Approximately 230 people are reported to have been killed in what is thought to have been a US-led coalition air strike on an Isis-held neighbourhood in Mosul.
A correspondent for Rudaw, a Kurdish news agency operating in northern Iraq, said that 137 people – most believed to be civilians – died when a bomb hit a single building in al-Jadida, in the western side of the city on Thursday. Another 100 were killed nearby.
“Some of the dead were taking shelter inside the homes,” Hevidar Ahmed said from the scene.
A spokesperson for Central Command, which coordinates US military action in Iraq, told The Independent they were aware of the loss of civilian life as reported by Rudaw and the information had been passed on to the civilian casualty team for “further investigation”.
“[The US-led coalition] takes all reports of civilian casualties very seriously and assesses all incidents as thoroughly as possible. Coalition forces work diligently to be precise in our air strikes and ensure that all strikes comply with the [internationally agreed] Law of Armed Conflict,” Captain Timothy Irish said.
A daily assessment report from Central Command stated that five strikes near Mosul on Thursday had destroyed five Isis units and a sniper team, as well as 11 fighting positions, vehicles and artillery equipment.
No other fighting force in the country has the capability to launch an aerial attack of the scale reported.
Iraqi coalition ground forces, backed by a US-led coalition bombing campaign, began the gruelling Operation Inherent Resolve to remove Isis from Mosul in October 2016.
The jihadi fighters now hold onto approximately a quarter of the city on the western bank of the River Tigris that cuts through Mosul from north to south.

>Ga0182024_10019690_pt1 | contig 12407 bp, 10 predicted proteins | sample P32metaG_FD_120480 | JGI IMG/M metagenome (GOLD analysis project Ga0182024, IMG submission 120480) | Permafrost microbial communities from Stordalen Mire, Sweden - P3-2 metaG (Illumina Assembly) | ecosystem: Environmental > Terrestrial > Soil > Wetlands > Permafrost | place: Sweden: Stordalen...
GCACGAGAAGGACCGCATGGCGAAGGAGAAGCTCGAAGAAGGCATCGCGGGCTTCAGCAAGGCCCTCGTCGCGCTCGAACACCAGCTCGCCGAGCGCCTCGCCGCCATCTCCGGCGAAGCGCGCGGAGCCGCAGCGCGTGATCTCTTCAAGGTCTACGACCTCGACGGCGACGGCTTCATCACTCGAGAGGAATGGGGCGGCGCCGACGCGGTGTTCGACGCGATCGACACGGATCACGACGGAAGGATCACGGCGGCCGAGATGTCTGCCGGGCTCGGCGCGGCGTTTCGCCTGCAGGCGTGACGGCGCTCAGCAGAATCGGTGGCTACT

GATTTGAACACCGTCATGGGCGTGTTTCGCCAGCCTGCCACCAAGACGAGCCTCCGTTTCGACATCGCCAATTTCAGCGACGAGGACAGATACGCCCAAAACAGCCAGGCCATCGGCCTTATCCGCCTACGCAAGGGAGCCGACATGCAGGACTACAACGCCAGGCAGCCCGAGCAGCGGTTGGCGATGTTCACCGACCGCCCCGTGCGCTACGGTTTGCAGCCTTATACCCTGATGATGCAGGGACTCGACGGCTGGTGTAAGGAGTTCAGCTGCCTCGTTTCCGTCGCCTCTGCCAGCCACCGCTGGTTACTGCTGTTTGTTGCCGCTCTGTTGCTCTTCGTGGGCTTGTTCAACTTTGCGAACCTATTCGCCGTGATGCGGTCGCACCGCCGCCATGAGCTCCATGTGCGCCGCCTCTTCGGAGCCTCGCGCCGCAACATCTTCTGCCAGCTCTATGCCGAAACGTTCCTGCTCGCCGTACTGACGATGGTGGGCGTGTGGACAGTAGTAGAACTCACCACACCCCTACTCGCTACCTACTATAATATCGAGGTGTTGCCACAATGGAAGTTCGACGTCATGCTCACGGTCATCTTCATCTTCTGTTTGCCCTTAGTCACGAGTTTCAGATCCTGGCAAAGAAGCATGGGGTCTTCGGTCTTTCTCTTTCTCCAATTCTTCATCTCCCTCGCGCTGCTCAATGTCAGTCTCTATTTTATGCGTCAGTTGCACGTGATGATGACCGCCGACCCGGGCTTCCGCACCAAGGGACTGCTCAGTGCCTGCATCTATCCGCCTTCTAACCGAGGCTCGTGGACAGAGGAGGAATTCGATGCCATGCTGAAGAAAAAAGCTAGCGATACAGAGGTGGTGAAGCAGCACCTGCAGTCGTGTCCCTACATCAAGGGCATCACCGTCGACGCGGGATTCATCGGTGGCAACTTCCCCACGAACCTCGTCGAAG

An estimated 400,000 Iraqis are trapped in the remaining Isis-held areas, the UN’s refugee agency said on Thursday. Those caught up in the fighting face growing food shortages or being hit by crossfire if they try to leave.
Isis has used civilian homes to shelter fighters and weapons throughout the battle for the city, rigging buildings and streets with explosives to impede Iraqi troops’ progress.
The fighting has come at a heavy price for both Mosul’s residents and Iraqi soldiers: thousands of Iraqi civilians have died in the fighting, and a cumulative total of more than 200,000 displaced from their homes.
At least 6,878 civilians were killed in violence mainly inflicted by Isis around the country last year, the United Nations Assistance Mission to Iraq (UNAMI) has said.
Many Mosul residents report their loved ones have died as a result of “friendly fire” rather than Isis’s warfare tactics.
AirWars, a UK-based non-profit monitoring the effect of anti-Isis air strikes on civilians, said last week that they believed 370 civilians died in US-led coalition bombing in the first week of March alone.
Over the border in Syria in the last week, the US has been accused of killing civilians in two separate bombing incidents: 33 died in a strike near Raqqa which was supposed to target Isis positions, and more than 50 after a strike hit a mosque in Aleppo province rather than an al-Qaeda meeting point.
Removing Isis from Mosul, which is Iraq’s second largest city, will effectively spell the end of Isis as a land-holding force in the country, driving the remnants of the group back to their de facto capital of Raqqa.
While losing the city will be a decisive blow, the jihadi organisation is expected to pose a renewed threat in the form of an insurgency war against Iraqi forces.